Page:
Nothing turned up except a flattened penny, possibly run over by the seven p.m. commuter train as the engineer spotted what he thought was a naked mannequin sprawled by the rails.
“I hate to screw up your evening,” August Ryan drawls right off when I answer my phone. “Because I’m pretty sure I’m about to, and I can tell you already that it’s not pleasant driving out here. But as I explained to Maggie a little while ago, I wouldn’t ask if it wasn’t important.”
“What can I do for you?” I write down the time and date in a pocket- size Moleskine notebook.
“We’ve got a missing person, and it’s not looking good.” The park police investigator wastes no time getting to the point.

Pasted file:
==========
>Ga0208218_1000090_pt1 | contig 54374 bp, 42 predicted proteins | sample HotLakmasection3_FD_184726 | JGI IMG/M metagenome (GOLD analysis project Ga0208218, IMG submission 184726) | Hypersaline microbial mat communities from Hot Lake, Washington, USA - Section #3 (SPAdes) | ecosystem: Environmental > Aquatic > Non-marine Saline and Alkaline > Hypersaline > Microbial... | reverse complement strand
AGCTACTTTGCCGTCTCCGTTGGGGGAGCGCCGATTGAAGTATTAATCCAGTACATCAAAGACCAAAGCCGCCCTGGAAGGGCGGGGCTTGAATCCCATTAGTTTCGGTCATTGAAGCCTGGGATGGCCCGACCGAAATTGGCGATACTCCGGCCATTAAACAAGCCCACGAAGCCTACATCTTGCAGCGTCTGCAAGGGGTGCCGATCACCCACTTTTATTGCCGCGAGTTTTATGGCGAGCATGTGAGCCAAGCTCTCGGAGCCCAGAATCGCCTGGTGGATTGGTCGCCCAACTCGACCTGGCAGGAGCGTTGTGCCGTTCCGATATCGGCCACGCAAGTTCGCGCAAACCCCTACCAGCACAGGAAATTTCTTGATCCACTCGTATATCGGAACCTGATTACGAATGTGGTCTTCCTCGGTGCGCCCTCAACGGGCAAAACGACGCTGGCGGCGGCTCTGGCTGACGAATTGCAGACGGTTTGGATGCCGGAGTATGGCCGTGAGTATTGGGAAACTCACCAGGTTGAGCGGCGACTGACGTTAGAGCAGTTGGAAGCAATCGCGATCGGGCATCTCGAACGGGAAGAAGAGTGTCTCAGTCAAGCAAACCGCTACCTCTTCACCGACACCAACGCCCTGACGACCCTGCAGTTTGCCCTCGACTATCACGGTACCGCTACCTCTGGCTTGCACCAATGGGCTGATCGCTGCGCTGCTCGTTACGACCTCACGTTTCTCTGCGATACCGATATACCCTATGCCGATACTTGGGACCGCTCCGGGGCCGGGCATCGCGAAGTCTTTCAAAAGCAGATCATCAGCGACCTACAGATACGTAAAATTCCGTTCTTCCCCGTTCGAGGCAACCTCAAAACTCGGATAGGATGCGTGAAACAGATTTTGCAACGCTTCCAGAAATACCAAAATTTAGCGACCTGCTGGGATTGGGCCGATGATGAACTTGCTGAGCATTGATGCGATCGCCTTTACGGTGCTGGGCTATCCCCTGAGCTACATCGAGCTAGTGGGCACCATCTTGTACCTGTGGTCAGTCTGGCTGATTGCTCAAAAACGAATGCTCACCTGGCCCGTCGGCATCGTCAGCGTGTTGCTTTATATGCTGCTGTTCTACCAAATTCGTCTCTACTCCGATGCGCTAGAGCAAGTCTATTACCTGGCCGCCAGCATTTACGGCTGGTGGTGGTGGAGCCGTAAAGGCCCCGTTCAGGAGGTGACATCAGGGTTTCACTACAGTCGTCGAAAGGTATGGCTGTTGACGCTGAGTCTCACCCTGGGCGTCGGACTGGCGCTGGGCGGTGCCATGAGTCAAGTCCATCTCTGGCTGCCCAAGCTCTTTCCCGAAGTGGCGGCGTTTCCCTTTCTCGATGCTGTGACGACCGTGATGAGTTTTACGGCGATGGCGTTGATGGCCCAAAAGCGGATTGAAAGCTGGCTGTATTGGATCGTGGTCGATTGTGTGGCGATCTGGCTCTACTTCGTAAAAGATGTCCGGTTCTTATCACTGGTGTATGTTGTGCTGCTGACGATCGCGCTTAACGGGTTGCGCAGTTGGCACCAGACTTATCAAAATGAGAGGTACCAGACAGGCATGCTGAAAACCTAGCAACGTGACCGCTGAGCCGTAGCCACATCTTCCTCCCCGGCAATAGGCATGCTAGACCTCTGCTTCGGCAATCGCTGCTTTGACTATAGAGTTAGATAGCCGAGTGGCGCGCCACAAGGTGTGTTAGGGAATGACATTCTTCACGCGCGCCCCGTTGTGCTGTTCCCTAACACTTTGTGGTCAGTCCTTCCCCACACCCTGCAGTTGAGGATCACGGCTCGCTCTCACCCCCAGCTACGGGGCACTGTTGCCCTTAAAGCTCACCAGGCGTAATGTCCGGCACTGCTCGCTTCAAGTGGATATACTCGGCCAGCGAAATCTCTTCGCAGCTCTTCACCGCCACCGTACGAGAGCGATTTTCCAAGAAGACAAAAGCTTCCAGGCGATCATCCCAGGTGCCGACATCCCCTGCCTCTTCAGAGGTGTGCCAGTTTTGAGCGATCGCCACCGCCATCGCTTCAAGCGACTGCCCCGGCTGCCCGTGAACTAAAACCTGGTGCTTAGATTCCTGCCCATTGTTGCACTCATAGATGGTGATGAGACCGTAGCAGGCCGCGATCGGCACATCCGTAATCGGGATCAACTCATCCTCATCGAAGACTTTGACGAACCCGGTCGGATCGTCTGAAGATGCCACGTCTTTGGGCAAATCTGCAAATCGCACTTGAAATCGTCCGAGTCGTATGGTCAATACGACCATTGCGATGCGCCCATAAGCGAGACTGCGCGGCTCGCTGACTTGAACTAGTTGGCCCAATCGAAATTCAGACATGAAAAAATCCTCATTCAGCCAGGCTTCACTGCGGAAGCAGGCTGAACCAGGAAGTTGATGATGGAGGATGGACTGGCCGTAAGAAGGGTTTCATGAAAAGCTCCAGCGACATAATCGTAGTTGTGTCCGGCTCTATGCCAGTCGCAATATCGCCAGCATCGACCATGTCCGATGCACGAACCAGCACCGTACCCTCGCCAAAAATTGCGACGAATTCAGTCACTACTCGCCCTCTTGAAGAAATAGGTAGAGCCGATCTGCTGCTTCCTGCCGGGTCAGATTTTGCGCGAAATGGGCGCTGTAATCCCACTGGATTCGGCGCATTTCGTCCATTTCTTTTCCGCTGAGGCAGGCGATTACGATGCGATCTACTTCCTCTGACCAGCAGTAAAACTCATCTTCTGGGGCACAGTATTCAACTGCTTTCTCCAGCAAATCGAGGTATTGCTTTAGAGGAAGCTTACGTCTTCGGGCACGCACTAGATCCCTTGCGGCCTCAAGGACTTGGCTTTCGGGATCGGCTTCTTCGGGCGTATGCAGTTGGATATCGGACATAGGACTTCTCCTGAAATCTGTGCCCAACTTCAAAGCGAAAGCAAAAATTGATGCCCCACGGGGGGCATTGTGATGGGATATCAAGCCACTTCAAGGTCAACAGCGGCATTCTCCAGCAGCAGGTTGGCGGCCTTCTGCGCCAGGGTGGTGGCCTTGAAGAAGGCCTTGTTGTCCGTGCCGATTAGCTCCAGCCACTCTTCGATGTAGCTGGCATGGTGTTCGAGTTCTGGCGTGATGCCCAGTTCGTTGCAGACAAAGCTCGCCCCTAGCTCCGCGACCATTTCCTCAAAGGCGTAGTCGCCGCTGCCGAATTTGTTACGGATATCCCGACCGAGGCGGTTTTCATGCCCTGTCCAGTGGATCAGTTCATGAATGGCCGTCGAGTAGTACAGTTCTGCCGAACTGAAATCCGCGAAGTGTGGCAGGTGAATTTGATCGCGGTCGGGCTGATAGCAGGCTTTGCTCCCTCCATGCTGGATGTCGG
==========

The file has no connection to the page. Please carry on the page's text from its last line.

“I’m sorry, is this about Friday night’s case?” I puzzle. “Are you thinking this missing person might be the murdered woman in my cooler?”
“It’s sounding like it could be. Alexandria P.D. called me after one of their officers did a wellness check on someone who’s vanished. I’m on my way to your neck of the woods, Colonial Landing on the waterfront,” he startles me by adding.
I know the new residential development all too well. Pete Marino and my sister Dorothy have a place there, the luxury townhomes an easy walk from the historic district where Benton and I bought an old estate that needs some fixing up. Lucy lives with us in the guesthouse, everybody safely close by for once. Or so I thought, not that any location is immune from violence.
But it’s rare in Old Town. Homicide is an anomaly, on average one a year, typically a robbery, a domestic fight that takes a fatal turn, based on the statistics I’ve studied. Rapes and assaults are uncommon, and mostly what the locals worry about is burglary and car break- ins.